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Paul Feig Shares His Favorite Episode Of The Office - Exclusive

Paul Feig is currently making headlines for his 2015 sci-fi comedy Other Space, and its debut on the streaming platform DUST. But before he began writing the far-flung adventures of Captain Lipinski and the UMP Cruiser, Feig was directing and producing The Office — a series that's still near and dear to his heart (and the heart of pretty much anyone with a Netflix account).

Feig spoke to Looper in an exclusive interview to dish on his favorite episode of the iconic show and reminisce about some on-set memories with the immensely talented cast and crew. When asked if he had a favorite episode of The Office, Feig could barely choose. 

"Oh, gosh. I mean, there's so many. Gosh, I mean, the very first episode I did [was] 'Office Olympics,'" Feig recalled. "I remember we were doing the scene where Michael Scott [Steve Carell] decides he's going to buy this condo, and he has to sign the papers — and he just has this meltdown where he starts to lose [his] breath, and then he grabs onto the stove for support."

He continued, "The burner comes off, and then he's out [...] You think that's a problem that he's out on the back patio just huffing and puffing. And I remember I was laughing so hard I was crying because [during] every take, Steve Carell would just do some new thing that was so hilarious, but so relatable." Michael Scott's antics are as unpredictable to his fictional coworkers as they are to the cast and crew — part of why many fans agree the series just wasn't the same after Carell's departure.

"Just somebody was having a total freak out about something, and I love that," Feig noted. "Also, just shooting the entire dinner party episode was so much fun because it was such a weird little passion play that took place in this small area."

Jim and Pam's wedding was almost ruined

As classic as "Office Olympics and "Dinner Party" might be, Feig could hardly stop there. The wedding of Jim Halpert (John Krasinski) and Pam Beesly (Jenna Fischer) marked another one of the most iconic and beloved episodes of the series. After years of a will they/won't dance, the pair finally set their feelings straight and got the timing right to become the powerhouse couple fans know and love. Feig concurs, saying, "I also loved shooting Pam and Jim's wedding. I mean, shooting that dance number where they come down and recreate that video. Yeah. Then also getting to [shoot] on the Maid of the Mist in Niagara Falls with them getting married, which was so romantic and beautiful." 

The episode almost had a much weirder (and tragic) ending involving a horse, spurred on by a half-baked Dwight Schrute (Rainn Wilson) scheme. Thankfully, everyone talked writer and producer Greg Daniels out of the bizarre plot during the table read, preserving the sanctity of the episode. 

Feig agrees that The Office is the perfect quarantine show for these unprecedented times. "It's sort of the ultimate comfort food show, really," he said. "It's so relaxing and fun and reassuring." Feig summed up his experience on the show, saying, "I have so many great memories from that show and that cast and working with that whole team of both writers and actors."

Letting the cast make it personal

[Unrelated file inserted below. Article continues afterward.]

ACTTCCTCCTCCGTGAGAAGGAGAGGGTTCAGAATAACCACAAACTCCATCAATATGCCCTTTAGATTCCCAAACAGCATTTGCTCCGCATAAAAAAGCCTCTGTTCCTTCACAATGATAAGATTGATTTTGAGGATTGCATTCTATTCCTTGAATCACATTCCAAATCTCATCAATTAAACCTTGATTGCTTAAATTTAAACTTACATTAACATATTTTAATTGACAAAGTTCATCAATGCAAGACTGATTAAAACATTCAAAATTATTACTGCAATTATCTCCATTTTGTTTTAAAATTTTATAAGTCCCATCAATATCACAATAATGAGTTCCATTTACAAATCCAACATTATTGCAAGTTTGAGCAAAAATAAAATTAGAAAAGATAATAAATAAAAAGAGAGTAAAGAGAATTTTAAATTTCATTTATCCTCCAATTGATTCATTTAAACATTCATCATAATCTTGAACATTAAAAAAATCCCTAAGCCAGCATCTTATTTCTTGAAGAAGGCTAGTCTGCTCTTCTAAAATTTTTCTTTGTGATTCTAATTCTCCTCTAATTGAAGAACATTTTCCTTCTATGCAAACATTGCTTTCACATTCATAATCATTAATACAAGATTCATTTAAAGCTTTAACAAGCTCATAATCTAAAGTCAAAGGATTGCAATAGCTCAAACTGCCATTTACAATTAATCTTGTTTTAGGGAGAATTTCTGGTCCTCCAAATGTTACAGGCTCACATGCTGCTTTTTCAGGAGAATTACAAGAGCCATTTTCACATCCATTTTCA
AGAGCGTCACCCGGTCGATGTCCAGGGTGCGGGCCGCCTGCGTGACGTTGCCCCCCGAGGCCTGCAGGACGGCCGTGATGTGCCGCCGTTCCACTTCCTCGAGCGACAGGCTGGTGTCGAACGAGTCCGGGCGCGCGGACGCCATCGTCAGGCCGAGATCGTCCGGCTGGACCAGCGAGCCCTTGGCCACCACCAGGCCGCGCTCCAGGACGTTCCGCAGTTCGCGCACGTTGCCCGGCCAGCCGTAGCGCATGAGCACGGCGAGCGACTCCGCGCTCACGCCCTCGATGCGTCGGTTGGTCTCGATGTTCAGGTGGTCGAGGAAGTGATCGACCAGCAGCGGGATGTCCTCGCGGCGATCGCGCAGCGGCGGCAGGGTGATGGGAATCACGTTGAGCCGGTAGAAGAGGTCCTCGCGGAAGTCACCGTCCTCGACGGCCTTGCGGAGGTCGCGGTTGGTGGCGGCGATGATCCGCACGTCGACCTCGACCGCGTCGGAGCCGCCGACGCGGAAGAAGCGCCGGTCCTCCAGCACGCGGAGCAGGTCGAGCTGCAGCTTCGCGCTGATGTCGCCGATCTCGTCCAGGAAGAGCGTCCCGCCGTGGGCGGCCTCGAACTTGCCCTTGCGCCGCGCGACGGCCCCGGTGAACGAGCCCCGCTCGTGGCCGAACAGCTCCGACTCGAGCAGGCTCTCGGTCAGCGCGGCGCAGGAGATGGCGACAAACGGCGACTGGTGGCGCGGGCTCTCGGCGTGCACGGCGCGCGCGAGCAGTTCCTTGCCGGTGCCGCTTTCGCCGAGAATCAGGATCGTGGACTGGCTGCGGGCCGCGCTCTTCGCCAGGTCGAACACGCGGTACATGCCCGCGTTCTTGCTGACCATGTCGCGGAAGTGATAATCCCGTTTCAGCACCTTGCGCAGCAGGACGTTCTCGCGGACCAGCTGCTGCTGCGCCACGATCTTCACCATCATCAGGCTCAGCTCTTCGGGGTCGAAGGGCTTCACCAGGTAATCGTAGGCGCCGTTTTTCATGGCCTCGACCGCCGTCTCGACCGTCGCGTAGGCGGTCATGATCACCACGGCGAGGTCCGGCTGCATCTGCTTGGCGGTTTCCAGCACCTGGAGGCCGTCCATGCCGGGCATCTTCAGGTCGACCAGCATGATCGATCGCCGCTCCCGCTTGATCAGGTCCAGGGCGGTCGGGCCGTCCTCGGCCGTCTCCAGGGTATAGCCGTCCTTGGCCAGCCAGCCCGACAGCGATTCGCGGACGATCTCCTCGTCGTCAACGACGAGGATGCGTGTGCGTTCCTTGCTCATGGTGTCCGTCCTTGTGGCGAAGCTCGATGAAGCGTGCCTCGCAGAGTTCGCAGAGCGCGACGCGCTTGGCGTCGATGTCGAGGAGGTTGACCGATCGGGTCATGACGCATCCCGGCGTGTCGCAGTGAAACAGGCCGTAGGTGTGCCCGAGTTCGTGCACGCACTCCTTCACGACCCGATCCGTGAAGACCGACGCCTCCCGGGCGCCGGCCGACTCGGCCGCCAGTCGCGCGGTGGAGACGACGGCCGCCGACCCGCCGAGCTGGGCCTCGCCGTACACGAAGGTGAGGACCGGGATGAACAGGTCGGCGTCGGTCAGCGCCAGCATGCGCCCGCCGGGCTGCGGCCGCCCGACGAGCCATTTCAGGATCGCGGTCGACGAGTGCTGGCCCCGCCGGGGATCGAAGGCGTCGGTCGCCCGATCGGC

When asked what it's been like working with such a large pool of comedians over the years, Feig couldn't help but count his blessings. "Obviously, I've been lucky enough to get to assemble great casts [for shows] like Freaks and Geeks and Other Space and on my movies," he said. "But then I've also been very, very lucky to get to come into projects that are up and running with amazing casts, like The Office [and] Arrested Development."

A director's job is made much easier when the cast has a firm grip on who their characters are. Assembling the perfect ensemble is most of the battle, according to Feig, and then you can let them do their thing. "90 percent of the job is finding the right people because then you just get out of their way."

He continued, "You set these things in motion as a director, and you sit at the monitor, and you watch it happening, and you're experiencing it like an audience [member]. The lucky thing about being a director is [that] I get to then go in and interact and make things happen that as an audience at home sometimes you're like, 'Oh, I wish they would do this.'" Feig said on his experience in the director's chair, "I get to go, 'Cool, try this.' So it's the most interactive way to be an audience member, but that's how I direct."

Feig keeps an open mind

"I direct as if I'm an audience member, 'cause I'm just enjoying the show, I'm enjoying what's happening," Feig said of his process. "And then I get the ability to hopefully make it even a little bit better or to add things that somebody else might not have thought of. Or [I] get to encourage these performers to try something that isn't necessarily in the script, to use what they're feeling, and use their creativity and invention to make it even better."

The director credited much of the success of his most popular series to the showrunners keeping an open mind, letting the cast ad-lib, and offering up suggestions. "That can only happen when you have great people running the shows who have the confidence to let that happen and who aren't saying, 'No, they can't improvise, they can't make additions to the script,'" Feig explained.

"All the best shows I've been on have wanted the performers to do add-in. And the more frustrating shows I've been on have been the ones where they wouldn't let them change a word," he clarified. "So, when you assemble a team of amazing, creative people, the last thing you want to do is then sit on them and not let them have their influence."

Every season of The Office is currently streaming on Netflix (until it moves to Peacock in 2021). The entire first season of Other Space is available to stream on DUST right now.